This is such a difficult series to review because there are so many things that make it unappealing, and yet I still like it. On the one hand, I know its trashy reading, and on the other, it's just too damn fun to completely ignore the value of sheer enjoyment. I like to think it's a parody or something. But this is the author of Gantz we're talking about. It's not especially deep.
I have read up to the beginnings of volume five, and damn does this story just take it's sweet time getting anywhere. Though the whole point of the story is the Big Gay
Love between two girls, as is made pretty obvious by the cover/synopsis, the main girl spends the first 150 pages of the 221 page first volume TOTALLY MACKING ON LIKE 4 DIFFERENT DUDES. For real. She finally meets the girl she likes, and then, as a method to stay close to her, continues boning one of the aforementioned dudes. This is seriously the least gay gay story I have ever read. There is actually lesbian shenanigans later on, but they are few and far between, not to mention incredibly shallow.
This is so obviously the "Idiot Male" perspective on girls liking other girls, and if you have a sense of humor somewhat like mine, that can be funny, but otherwise... yeah. It's pretty bad.
Hideous. Atrocious. They have skinny pipe legs and the main girl has boobs that hurt to look at, exploding in aggrandized waterballonish granduer off of her 3 inch wide torso. Their mouths resemble belly buttons at times. It's like if Barbie's had the ugliest faces possible. It's consistent, I'll give it that, but it's... Well. to be the nicest I can be -- it takes some getting used to.
The main girl is the most bizarre in my eyes -- she's so unrealistic that she realistic. Or rather, the way she reacts unrealistically is believable because she's such an unrealistic character to start with. Sort of like how after a while you just start accepting the (lack of) physics in a mecha show, you accept the fact that Chizuru has simply not felt emotion before, and thus her ridiculously exaggerated reaction to a normal crush somehow makes sense. Other characters, however, are much more logical and realistic. The male characters are the most believable, and Azumi at least manages to be slightly more than the typical fantasy of the innocent girl (though I should emphasize "slightly").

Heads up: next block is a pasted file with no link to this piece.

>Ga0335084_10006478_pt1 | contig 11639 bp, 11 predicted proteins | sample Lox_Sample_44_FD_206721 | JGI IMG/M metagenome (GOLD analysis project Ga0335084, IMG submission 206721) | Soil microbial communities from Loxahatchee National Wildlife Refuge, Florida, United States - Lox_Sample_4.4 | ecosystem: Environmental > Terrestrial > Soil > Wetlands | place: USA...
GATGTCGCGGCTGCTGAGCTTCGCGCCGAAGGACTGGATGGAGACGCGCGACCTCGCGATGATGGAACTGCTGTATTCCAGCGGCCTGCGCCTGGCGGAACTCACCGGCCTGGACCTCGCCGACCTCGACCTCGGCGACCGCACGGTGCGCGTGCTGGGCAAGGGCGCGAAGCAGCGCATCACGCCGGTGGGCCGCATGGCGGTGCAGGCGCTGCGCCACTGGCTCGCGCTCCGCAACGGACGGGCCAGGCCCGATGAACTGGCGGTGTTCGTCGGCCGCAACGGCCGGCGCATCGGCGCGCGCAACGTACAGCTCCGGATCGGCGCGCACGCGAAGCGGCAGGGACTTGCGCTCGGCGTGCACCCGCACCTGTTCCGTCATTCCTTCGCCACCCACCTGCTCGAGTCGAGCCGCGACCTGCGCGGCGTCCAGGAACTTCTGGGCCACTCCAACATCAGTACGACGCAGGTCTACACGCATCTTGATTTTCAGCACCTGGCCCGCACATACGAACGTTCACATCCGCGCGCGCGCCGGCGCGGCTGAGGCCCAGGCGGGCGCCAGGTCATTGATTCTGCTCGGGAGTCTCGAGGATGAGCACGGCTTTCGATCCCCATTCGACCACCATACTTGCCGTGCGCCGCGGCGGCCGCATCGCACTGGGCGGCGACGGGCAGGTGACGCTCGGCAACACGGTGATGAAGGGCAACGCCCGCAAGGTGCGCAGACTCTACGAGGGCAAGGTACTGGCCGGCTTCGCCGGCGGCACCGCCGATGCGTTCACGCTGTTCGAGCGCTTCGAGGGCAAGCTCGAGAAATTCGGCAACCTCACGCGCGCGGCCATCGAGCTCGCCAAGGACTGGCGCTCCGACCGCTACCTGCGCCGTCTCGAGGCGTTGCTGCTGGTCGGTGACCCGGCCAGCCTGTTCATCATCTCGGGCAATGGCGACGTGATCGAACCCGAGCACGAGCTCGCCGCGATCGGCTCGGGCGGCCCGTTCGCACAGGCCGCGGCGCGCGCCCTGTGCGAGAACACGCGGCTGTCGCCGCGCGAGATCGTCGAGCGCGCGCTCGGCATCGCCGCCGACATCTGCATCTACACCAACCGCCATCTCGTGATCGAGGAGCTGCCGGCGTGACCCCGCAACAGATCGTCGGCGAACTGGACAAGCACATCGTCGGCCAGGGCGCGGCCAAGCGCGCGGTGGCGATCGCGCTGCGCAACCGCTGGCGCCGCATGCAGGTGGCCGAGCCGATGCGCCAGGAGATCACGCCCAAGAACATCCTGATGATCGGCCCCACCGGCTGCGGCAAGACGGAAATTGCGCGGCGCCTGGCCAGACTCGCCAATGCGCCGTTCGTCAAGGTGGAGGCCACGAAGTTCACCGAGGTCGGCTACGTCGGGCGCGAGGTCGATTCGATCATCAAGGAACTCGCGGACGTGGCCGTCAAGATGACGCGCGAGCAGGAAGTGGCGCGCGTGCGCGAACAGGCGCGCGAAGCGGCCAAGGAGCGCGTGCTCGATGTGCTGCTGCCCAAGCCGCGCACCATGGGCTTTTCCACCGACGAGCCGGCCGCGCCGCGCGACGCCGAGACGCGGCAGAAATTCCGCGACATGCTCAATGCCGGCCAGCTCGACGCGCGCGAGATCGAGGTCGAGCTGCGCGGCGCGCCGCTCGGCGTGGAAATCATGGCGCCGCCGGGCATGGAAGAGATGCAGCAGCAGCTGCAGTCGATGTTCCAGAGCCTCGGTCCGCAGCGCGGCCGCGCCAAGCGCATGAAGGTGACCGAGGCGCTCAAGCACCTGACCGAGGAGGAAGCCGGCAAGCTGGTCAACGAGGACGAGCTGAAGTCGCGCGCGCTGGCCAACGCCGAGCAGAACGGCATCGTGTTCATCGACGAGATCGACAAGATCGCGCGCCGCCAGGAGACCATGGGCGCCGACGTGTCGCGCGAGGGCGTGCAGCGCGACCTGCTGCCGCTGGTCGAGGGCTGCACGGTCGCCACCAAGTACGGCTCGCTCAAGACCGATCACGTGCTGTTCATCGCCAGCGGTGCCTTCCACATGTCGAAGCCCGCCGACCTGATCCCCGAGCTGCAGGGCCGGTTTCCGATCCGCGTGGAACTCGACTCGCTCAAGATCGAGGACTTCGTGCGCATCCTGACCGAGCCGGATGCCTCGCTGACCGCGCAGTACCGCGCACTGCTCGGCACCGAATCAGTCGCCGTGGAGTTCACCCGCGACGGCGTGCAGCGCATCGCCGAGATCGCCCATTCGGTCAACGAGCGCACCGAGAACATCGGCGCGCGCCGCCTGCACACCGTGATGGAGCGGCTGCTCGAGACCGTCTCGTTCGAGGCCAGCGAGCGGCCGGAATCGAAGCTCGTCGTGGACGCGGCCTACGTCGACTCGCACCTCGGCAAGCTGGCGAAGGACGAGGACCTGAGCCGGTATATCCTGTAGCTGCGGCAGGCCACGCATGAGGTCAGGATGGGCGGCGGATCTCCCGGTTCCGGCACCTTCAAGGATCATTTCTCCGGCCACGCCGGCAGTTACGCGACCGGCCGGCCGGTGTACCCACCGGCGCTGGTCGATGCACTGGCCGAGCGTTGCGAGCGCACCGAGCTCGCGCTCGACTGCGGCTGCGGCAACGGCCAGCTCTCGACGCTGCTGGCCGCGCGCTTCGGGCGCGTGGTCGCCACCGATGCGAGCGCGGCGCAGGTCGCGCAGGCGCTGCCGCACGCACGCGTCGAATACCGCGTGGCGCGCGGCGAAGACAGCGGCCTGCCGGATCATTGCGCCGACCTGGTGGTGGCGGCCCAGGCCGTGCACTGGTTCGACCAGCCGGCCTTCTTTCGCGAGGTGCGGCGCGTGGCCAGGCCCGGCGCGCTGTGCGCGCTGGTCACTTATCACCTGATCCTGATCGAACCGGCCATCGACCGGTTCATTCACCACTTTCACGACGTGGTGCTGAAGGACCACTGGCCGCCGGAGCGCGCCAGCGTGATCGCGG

I personally find myself enjoying this a lot. It unfolds like a sort of slice of life story about the ridiculousness of Chizuru making everyone around her confused/turned on/scared/all three. If nothing else it's interesting just to see the stereotypes on gay women that are exposed, as well as the obvious interference of a gay female being written by a dude -- in fact, sexual/gender stereotypes are prevalent here. If it's read as parodying those, it's frickin awesome. Bu if you read it unironically, than it's even more amazing when moments of truth break out of a deluge of misinformation and cliches.
In good conscience, I cannot by any means call this "good". I gave it a 7 only because I somehow manage to enjoy it, despite it's obvious faults. If you don't mind reading something mindless but fun in a trashy sort of way, I'd say give HEN a try. Just don't expect too much from it.
Hiroya Oku is an alchemist of storytelling. He closely studies theories behind storytelling in every popular media, imbibes them, and somehow transforms them into a truly original story that no one has ever seen before.